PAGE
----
Mike’s Prattle


Moyers and Company

Posted by Mike on February 9, 2012


I’d like to recommend readers of either side of the political spectrum to check out the Moyers & Company episode “How do Conservatives and Liberals see the World?” It’s my opinion that the politics of the country are as polarized as they’ve ever been and I’m completely weary of the propaganda coming from either side of the spectrum and am always looking to understand things outside of this box and this was about as close to anything like this I’ve seen on television.

In fact this interview Moyers had with psychologist Jonathan Haidt almost seemed like he was talking to a hermeticist. I can’t remember specific quotes too well, but at one point Haidt made the point that truth can’t be reached through reason, which is one of those statements that ought to have many skeptics in a major uproar, but that hermeticists understand implicitly.

I’m not sure that you could put the conservative party and liberal party on either side of the tree of life, but I do think conservative tendencies tend to be severe and liberal tendencies tend to be merciful. But of course the lesson of this is that of the middle pillar and of balance. I don’t think I’ve ever met a hermeticist that’s a political conservative but I’m not sure any of them quite qualify as a Maddow/Olbermann-esque liberal either. I’m at the point where most of this stuff reeks of obvious propoganda and I don’t like it from either side. Hermeticists break away from groupthink not embrace it.

Haidt brought up Manichaeanism which I tend to find one of the biggest issues because this is really the state of Christian fundamentalism today. If you’re not walking the party line (of good) then the only other choice is that you’re evil. Haidt made the point that this is a lot of what drives Republicanism today and it’s often what I experience with fundamentalist republicans who can’t at all accept someone outside their box as being good, because if they don’t believe in Jesus, the flag and apple pie then they must believe in communes and world states and the rise of the Antichrist.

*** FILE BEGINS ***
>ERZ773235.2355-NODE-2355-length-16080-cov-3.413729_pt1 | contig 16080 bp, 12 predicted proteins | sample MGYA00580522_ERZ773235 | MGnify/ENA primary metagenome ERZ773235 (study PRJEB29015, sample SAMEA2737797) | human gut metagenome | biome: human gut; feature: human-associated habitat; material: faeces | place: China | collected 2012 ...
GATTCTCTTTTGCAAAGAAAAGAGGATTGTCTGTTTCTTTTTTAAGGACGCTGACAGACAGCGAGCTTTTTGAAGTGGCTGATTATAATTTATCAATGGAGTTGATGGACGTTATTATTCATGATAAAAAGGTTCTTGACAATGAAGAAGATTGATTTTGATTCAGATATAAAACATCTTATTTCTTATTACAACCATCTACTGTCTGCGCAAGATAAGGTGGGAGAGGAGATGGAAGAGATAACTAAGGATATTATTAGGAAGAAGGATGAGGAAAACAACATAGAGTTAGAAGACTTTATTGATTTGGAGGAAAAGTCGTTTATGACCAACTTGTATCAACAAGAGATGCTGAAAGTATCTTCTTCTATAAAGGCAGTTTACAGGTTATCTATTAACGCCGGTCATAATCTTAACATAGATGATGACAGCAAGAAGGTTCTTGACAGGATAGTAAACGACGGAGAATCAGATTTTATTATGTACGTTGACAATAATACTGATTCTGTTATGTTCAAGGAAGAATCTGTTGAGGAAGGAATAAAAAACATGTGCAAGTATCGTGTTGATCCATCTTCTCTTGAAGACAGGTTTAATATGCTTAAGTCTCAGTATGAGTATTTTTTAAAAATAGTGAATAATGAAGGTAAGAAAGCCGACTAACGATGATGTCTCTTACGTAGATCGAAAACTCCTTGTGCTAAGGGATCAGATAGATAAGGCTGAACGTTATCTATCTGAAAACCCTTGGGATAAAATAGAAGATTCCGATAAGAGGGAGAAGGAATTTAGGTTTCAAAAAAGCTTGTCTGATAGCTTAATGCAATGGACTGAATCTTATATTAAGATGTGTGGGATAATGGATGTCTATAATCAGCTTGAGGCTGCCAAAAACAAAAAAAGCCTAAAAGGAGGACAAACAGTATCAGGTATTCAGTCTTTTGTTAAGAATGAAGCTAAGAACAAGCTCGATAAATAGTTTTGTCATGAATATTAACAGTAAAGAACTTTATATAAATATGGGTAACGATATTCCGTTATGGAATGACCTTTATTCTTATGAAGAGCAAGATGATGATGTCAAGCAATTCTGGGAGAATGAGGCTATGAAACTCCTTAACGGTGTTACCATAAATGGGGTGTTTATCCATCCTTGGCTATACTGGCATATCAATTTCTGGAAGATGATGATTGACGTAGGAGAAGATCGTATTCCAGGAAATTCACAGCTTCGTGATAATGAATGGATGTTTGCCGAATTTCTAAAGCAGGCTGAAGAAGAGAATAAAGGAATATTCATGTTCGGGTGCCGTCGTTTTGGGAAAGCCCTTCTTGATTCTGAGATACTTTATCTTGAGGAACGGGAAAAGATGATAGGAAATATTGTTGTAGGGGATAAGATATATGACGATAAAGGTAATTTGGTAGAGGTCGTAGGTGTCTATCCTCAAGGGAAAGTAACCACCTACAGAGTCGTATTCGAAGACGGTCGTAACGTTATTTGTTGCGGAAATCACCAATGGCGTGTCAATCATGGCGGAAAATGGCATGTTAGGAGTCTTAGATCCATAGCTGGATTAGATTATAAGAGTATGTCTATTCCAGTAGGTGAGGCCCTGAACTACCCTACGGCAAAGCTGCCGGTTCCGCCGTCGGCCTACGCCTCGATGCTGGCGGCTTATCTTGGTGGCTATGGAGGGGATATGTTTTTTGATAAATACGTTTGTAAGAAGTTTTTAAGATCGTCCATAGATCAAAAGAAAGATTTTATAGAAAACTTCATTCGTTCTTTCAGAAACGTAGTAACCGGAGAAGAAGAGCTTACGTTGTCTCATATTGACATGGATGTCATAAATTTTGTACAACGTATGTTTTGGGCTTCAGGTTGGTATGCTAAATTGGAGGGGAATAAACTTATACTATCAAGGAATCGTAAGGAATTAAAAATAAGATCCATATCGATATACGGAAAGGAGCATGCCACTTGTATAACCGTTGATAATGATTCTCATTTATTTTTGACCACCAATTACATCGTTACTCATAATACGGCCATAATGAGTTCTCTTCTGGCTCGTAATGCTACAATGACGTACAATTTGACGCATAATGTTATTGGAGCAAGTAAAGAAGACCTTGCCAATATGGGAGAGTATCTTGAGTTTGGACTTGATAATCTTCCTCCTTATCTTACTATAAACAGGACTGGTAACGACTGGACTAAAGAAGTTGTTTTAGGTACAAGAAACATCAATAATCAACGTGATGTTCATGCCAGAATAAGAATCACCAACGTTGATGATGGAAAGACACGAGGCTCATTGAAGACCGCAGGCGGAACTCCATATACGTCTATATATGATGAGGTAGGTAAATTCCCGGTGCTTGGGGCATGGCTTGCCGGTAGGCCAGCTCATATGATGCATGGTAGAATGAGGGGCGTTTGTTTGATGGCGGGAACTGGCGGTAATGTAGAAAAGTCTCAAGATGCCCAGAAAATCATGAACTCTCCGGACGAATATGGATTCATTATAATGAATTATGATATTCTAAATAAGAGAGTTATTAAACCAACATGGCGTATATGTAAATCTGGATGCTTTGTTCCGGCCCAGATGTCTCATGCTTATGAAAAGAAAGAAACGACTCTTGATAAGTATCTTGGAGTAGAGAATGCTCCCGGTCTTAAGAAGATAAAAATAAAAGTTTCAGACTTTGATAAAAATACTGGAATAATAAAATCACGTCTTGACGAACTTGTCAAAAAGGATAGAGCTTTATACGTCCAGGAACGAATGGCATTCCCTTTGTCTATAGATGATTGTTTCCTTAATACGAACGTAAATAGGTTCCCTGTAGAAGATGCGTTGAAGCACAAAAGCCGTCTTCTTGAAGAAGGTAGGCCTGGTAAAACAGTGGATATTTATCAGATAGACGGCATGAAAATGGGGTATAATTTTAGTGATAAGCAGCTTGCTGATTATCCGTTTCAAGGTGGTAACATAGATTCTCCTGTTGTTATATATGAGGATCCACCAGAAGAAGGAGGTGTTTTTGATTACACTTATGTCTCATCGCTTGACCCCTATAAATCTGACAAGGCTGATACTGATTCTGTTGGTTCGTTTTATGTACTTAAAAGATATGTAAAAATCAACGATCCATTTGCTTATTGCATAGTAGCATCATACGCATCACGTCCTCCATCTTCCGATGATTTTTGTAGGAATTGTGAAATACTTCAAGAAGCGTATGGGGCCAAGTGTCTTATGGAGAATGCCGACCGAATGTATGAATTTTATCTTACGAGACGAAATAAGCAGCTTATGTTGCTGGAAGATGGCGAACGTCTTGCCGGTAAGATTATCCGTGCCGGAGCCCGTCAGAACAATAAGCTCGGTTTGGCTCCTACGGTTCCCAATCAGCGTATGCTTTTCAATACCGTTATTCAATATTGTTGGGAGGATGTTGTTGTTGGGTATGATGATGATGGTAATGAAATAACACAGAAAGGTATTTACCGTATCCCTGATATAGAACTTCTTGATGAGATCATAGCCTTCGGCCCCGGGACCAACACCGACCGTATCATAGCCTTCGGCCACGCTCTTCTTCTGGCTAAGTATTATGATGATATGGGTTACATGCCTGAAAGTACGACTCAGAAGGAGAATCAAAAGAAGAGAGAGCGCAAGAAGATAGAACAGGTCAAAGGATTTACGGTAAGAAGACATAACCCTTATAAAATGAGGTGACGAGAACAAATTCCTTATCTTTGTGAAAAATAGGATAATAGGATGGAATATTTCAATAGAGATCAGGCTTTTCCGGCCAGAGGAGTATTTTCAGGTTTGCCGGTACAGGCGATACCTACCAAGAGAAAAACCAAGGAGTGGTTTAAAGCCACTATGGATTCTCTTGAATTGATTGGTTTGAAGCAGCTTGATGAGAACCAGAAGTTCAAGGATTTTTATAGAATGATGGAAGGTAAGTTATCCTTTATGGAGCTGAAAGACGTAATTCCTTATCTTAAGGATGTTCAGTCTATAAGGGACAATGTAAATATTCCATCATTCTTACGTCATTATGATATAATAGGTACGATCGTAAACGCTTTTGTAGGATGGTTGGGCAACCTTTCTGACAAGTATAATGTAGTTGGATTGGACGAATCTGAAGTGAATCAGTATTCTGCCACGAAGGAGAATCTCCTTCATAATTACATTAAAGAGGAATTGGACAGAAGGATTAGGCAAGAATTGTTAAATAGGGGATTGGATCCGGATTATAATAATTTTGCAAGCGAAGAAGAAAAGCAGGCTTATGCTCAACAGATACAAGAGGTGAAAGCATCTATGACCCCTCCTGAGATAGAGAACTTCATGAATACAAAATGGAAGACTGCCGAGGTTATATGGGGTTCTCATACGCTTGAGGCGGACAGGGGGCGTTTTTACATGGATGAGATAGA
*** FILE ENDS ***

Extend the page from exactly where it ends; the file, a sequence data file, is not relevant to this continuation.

But I think the main point Haidt makes is that liberals generally try to seek new experiences while conservatives tend to stick to what they already know. I like that Haidt didn’t attach value judgements to these things though, that is he wasn’t trying to say this makes liberals superior to conservatives, only that they’re different ways of viewing things. How he compared the tea party’s use of the flag (untouched and sacralized) to Occupy Wall Street’s use of the flag (usually altered in some fashion as liberals don’t sacralize the flag) was particularly fascinating.

Haidt hopes to be instrumental in translating the language of one viewpoint to the other and I think it’s an honorable if not very realistic mission entirely due to the Manichaenism he brought up earlier. With Ivy league schools cast as elitists due to such Manichaenism (another good example is the way everything becomes the “liberal media”), it’s hard to imagine conservatives taking him seriously. Even though he says the results of the study actually moved him in a more conservative direction.


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